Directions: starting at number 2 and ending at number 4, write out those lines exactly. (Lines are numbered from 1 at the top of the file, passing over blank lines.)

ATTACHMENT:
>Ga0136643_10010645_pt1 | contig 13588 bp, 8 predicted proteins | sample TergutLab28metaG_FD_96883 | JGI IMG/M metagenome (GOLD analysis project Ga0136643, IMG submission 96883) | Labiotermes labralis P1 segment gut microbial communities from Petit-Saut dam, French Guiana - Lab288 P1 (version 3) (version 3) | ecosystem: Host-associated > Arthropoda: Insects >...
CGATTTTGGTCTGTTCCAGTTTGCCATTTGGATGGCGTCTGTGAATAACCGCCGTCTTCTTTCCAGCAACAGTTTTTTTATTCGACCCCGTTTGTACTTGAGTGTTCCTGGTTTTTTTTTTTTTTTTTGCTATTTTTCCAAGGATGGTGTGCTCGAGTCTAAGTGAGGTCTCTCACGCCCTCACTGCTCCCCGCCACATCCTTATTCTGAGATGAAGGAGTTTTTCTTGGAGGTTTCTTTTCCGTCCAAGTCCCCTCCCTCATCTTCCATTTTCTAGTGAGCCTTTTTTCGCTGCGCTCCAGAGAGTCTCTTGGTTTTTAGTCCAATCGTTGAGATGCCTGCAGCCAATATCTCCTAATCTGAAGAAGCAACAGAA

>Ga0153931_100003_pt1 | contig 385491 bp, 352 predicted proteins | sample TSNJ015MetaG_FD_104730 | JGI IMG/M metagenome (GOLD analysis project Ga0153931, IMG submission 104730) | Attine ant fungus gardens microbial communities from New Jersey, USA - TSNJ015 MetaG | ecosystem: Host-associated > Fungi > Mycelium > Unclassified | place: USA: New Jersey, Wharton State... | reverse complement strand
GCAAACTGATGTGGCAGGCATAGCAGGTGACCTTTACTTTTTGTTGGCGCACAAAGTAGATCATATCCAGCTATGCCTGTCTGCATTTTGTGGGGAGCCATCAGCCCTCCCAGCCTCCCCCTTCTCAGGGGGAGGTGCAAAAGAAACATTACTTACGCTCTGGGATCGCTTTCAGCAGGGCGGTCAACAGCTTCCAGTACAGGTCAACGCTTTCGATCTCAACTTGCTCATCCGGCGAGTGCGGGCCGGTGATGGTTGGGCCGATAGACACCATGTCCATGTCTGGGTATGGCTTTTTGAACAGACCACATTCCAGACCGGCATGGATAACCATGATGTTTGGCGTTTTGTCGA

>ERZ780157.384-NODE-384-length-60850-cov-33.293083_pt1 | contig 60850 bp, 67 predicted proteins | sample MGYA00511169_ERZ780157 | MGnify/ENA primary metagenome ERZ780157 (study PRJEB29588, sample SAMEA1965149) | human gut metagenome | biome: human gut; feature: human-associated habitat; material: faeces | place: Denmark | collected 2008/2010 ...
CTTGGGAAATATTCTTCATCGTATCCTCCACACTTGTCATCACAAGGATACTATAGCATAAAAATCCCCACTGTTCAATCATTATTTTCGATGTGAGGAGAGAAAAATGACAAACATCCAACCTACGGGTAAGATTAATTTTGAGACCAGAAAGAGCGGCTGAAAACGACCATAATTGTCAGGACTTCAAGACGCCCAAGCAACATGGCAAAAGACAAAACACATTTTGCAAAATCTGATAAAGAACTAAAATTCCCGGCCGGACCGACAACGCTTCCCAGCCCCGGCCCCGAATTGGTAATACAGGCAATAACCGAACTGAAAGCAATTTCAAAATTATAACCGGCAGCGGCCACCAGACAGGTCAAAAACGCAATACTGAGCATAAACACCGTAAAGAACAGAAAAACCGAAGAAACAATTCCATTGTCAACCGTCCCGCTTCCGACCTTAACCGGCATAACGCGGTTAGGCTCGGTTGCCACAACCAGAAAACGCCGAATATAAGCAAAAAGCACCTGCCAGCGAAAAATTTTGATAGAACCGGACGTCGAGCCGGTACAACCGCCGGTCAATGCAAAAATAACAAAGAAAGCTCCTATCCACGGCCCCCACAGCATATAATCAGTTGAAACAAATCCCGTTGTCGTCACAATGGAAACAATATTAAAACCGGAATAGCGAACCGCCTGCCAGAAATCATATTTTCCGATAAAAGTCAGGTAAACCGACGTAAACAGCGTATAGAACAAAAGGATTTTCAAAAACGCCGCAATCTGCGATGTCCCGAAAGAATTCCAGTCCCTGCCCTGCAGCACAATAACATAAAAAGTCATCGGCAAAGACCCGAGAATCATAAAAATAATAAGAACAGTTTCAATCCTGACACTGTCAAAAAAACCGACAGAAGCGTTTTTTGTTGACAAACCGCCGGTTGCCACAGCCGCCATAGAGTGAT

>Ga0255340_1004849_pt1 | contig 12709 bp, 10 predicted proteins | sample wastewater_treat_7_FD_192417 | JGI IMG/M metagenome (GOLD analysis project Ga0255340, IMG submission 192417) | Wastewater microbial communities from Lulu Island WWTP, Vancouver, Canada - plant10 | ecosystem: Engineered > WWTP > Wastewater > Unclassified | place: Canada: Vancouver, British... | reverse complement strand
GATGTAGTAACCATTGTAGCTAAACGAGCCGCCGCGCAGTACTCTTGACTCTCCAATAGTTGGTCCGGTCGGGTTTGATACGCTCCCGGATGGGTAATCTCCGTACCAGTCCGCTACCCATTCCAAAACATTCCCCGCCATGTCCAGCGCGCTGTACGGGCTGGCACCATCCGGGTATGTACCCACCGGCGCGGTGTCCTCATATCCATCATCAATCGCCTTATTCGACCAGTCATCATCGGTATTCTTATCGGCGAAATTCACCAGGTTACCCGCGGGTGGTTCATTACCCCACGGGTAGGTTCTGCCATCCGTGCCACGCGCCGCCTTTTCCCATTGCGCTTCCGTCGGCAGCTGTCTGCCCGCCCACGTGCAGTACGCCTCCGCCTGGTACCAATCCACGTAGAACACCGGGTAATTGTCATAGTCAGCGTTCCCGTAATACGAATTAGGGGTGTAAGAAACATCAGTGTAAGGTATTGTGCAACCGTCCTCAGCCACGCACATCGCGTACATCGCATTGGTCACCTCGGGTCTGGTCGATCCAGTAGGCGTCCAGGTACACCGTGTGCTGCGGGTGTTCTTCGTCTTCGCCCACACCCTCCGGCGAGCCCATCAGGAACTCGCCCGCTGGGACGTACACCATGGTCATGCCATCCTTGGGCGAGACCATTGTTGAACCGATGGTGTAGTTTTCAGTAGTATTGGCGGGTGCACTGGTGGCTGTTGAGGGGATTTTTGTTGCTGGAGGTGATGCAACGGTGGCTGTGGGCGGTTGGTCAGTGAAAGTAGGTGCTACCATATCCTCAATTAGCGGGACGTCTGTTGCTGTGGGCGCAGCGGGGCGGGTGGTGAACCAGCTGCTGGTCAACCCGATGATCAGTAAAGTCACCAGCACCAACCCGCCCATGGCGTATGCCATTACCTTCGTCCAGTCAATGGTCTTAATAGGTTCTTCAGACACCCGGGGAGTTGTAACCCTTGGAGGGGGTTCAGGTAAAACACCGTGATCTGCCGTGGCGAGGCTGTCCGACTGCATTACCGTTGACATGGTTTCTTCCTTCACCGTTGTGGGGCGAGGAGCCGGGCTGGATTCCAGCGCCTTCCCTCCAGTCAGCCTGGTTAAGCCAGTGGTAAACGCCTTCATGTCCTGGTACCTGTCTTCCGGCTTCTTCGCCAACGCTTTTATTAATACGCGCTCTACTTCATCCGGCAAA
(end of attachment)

CGATTTTGGTCTGTTCCAGTTTGCCATTTGGATGGCGTCTGTGAATAACCGCCGTCTTCTTTCCAGCAACAGTTTTTTTATTCGACCCCGTTTGTACTTGAGTGTTCCTGGTTTTTTTTTTTTTTTTTGCTATTTTTCCAAGGATGGTGTGCTCGAGTCTAAGTGAGGTCTCTCACGCCCTCACTGCTCCCCGCCACATCCTTATTCTGAGATGAAGGAGTTTTTCTTGGAGGTTTCTTTTCCGTCCAAGTCCCCTCCCTCATCTTCCATTTTCTAGTGAGCCTTTTTTCGCTGCGCTCCAGAGAGTCTCTTGGTTTTTAGTCCAATCGTTGAGATGCCTGCAGCCAATATCTCCTAATCTGAAGAAGCAACAGAA

>Ga0153931_100003_pt1 | contig 385491 bp, 352 predicted proteins | sample TSNJ015MetaG_FD_104730 | JGI IMG/M metagenome (GOLD analysis project Ga0153931, IMG submission 104730) | Attine ant fungus gardens microbial communities from New Jersey, USA - TSNJ015 MetaG | ecosystem: Host-associated > Fungi > Mycelium > Unclassified | place: USA: New Jersey, Wharton State... | reverse complement strand
GCAAACTGATGTGGCAGGCATAGCAGGTGACCTTTACTTTTTGTTGGCGCACAAAGTAGATCATATCCAGCTATGCCTGTCTGCATTTTGTGGGGAGCCATCAGCCCTCCCAGCCTCCCCCTTCTCAGGGGGAGGTGCAAAAGAAACATTACTTACGCTCTGGGATCGCTTTCAGCAGGGCGGTCAACAGCTTCCAGTACAGGTCAACGCTTTCGATCTCAACTTGCTCATCCGGCGAGTGCGGGCCGGTGATGGTTGGGCCGATAGACACCATGTCCATGTCTGGGTATGGCTTTTTGAACAGACCACATTCCAGACCGGCATGGATAACCATGATGTTTGGCGTTTTGTCGA